Americans reined in their credit card and other consumer debt in August for a record 11th month in a row, a sign that households are not finished repairing their balance sheets.
Total consumer credit fell $12 billion, the Federal Reserve reported Wednesday. That decline was larger than expected. Analysts had forecast something closer to $9-10 billion. Consumer credit includes most kinds of nonmortgage debt, such as credit cards, education loans, and auto loans.
Credit-card balances fell nearly $10 billion, according to the report, while nonrevolving credit (which includes automobile loans) fell only $2 billion, buoyed by August's "cash for clunkers" program.
In postwar history, the United States has never before seen a year-over-year decrease in outstanding consumer credit. The totals in August were more than 4 percent below last August's total.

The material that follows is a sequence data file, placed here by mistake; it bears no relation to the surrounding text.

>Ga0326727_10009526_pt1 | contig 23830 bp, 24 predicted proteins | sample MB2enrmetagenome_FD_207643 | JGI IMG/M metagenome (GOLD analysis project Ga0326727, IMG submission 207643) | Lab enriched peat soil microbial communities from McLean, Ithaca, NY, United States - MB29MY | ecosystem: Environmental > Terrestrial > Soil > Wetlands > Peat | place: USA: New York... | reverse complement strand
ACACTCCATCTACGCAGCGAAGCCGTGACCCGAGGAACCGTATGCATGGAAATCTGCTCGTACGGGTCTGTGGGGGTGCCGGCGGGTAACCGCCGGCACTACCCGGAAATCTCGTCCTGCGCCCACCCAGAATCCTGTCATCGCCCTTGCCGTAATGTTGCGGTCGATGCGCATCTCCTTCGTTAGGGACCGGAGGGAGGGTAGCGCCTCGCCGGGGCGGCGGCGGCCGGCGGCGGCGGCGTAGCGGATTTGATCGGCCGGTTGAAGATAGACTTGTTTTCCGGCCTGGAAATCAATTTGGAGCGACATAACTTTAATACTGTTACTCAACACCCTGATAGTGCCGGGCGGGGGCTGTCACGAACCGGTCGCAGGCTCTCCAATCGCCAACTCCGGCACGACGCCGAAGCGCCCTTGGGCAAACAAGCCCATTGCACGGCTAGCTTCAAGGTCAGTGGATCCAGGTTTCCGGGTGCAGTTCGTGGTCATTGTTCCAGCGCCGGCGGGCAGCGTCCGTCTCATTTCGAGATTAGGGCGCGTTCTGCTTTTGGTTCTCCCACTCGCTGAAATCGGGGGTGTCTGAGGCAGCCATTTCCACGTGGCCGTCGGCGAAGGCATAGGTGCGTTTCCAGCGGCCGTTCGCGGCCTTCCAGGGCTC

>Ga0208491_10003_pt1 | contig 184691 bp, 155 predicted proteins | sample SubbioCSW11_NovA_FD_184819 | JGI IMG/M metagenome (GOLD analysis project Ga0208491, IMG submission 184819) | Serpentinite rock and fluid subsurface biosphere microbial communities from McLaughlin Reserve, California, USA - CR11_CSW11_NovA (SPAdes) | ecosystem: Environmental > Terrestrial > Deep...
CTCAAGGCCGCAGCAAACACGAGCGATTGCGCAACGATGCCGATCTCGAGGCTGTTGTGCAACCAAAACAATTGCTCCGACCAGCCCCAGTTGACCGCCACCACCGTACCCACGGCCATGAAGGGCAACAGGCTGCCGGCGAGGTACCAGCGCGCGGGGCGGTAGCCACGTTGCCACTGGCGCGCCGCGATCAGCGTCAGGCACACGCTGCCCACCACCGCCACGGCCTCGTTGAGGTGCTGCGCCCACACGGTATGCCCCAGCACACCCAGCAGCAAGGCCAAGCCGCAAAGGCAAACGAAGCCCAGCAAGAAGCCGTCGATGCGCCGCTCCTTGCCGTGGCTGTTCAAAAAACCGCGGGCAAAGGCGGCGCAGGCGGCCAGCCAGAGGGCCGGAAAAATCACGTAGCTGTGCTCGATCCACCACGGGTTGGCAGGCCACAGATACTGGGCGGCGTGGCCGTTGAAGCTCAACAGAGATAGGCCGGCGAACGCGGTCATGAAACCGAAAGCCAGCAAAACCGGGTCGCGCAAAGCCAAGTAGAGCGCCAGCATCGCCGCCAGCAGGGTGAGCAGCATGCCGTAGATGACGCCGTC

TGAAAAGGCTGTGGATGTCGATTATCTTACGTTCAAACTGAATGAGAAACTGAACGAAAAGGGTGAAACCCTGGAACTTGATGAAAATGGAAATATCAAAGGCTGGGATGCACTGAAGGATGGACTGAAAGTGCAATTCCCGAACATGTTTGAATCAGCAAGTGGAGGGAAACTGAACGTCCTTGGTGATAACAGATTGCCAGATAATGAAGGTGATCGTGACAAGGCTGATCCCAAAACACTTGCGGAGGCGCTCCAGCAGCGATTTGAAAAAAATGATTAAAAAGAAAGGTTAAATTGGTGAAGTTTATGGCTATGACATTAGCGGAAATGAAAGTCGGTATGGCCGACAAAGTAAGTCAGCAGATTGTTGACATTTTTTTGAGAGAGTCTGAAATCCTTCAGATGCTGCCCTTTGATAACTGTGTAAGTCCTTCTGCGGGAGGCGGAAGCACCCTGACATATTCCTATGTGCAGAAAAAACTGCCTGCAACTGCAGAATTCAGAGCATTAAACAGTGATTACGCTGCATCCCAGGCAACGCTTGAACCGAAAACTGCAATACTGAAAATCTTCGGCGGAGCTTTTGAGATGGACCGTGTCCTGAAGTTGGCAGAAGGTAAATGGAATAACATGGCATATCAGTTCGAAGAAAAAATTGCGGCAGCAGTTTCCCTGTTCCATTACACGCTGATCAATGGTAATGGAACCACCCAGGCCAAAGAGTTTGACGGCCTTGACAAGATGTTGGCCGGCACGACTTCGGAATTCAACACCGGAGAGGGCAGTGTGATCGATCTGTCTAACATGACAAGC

More declines in credit are expected, given the plunge in Americans' net worth.
"Since the peak in July 2008, consumer credit outstanding has fallen by $119 billion as households struggle to get their balance sheets in order after asset prices melted down," writes Joshua Shapiro, economist with MFR Inc., in an analysis. "To put matters into perspective, the Federal Reserve reports that as of the end of Q2, the value of household net worth had plunged by $11 trillion from its peak in Q3 2007.... While representing a good start, the deleveraging that the household sector has accomplished to date is just that, a start."